Nathalyia Fontaine has been the sole proprietor of the restaurant Fontaine since her husband died four years ago. She hasn’t dated anyone in all those years, choosing not to open her heart again, or risk revealing her dark past. That is, until she meets Rafael Dunlap.
Rafael is a hostage negotiator with his own set of problems. Though he loves women, he vows he’ll never marry because his job is just too unpredictable. He can’t imagine leaving a widow and children behind. But his thinking and game plan of loving and leaving changes when he meets Nathalyia. Though she tries to resist him, Rafael sweeps her into a whirlwind romance. When the unexpected happens, and Nathalyia is forced to keep it a secret, she ends things with Rafael before he can break her heart. But when Rafael is in harms way, will Nathalyia resolve to tell him the truth before it’s too late? Or will past demons keep them apart forever?
Francis Ray has a unique way of weaving a story together that draws you in and keeps you entertained. There is always something about the story that makes you want to know more. She managed to do that with this book as usual. Although the story was simple and predictable, it was still entertaining and engaging.
I love that Nathalyia is a strong woman who owns her own business. But despite this she is not a shrew or a hardened task master. Although she requires the best from her employees, she also cares deeply for others, and is willing to work and grind just as hard and long as they do. I love that she takes an interest in children with terminal illnesses particularly sickle cell. Since I was born with sickle cell myself, it was interesting to read about the situation in a fictional novel.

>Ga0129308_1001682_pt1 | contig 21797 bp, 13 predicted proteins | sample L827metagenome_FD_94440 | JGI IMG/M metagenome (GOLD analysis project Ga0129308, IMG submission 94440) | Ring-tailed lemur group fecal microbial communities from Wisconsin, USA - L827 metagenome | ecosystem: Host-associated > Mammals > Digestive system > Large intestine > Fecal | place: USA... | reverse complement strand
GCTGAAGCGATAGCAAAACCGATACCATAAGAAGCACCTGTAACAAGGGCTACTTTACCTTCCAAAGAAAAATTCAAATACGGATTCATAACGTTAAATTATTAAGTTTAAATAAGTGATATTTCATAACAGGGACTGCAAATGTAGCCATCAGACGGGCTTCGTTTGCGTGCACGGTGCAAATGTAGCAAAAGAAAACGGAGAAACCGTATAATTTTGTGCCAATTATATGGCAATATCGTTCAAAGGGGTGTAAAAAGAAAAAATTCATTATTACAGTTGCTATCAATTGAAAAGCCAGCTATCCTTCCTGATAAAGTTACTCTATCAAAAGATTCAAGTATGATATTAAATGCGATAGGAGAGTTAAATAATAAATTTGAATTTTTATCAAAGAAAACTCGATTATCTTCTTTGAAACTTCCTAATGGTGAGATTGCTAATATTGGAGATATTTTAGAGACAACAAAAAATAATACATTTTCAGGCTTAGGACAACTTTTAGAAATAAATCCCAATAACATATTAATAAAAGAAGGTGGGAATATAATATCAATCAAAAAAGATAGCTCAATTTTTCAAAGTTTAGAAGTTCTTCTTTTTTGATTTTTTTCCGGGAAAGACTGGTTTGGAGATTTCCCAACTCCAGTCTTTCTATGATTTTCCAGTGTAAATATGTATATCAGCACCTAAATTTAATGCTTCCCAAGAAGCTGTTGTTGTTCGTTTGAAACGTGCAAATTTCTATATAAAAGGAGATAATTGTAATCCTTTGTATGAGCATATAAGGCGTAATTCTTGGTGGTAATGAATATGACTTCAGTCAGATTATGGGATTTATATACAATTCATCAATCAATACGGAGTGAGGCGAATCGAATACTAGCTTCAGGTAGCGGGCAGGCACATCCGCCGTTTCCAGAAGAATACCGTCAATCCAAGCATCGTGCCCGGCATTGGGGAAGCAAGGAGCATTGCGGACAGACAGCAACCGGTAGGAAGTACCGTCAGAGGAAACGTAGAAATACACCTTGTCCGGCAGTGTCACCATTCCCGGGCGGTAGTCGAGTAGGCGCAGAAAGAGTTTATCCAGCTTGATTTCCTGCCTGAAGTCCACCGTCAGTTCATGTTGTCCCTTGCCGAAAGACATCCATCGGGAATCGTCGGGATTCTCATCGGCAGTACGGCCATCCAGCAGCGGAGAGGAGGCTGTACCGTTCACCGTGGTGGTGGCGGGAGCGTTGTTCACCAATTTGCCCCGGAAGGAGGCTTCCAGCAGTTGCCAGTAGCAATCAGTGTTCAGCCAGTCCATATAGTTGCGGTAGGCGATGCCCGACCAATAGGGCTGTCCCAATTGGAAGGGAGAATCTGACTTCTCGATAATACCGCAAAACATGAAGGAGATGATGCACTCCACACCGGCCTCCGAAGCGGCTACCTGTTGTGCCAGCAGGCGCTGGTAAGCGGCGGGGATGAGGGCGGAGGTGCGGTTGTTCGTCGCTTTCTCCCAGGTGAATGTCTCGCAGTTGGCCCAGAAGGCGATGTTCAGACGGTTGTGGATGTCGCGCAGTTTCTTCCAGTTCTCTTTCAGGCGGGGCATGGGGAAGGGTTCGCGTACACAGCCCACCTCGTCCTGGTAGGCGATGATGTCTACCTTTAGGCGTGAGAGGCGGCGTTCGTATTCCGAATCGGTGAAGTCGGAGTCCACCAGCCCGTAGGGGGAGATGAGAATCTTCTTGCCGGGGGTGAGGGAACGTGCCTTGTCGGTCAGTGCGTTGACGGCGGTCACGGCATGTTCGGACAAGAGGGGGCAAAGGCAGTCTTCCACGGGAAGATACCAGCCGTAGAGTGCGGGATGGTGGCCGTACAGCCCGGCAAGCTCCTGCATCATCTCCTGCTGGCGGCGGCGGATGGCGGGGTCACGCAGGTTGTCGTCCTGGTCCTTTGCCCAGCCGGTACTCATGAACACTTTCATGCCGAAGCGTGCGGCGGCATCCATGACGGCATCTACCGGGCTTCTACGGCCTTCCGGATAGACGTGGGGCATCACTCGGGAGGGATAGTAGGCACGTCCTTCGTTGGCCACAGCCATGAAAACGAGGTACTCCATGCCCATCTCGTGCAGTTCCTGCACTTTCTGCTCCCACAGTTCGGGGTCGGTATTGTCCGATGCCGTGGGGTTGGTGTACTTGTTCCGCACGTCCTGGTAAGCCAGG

I also really like Rafael although he is very reminiscent of some of Ray’s other fictional leading men. I think it’s great that he is so close to his family of four brothers, and even has a great realtionship with his brother’s wives. He’s not above taking advice from his sister-in-law, or some teasing or hard lessons from his brothers and co-workers.
Ray keeps it interesting by having a trifling sister of Nathalyia’s appear and guilting her into helping her. She also throws is a little side story involving a couple of the supporting characters. But the side story did not overshadow or take away from the main story. As a matter of fact I will say that the side story actually enhanced the overall plot and story.
I only had a couple issues with the book. First, in almost every instance the book used the word through, it was misspelled though instead. I wonder how almost all of them were missed, but it was pretty distracting at times. Another issue, of which I’ve grown accustomed to when reading her books, is that sometimes the language and scenes were just a little bit too mushy for my taste. Other than that, still a great read. This is a nice easygoing book to read on a lazy summer day or if you’re in the mood for a little romance.
Filed in: Black Fiction, Fiction, Reviews, Romance Tags: Black Fiction, Children's Books, Fiction, Francis Ray, Review, Romance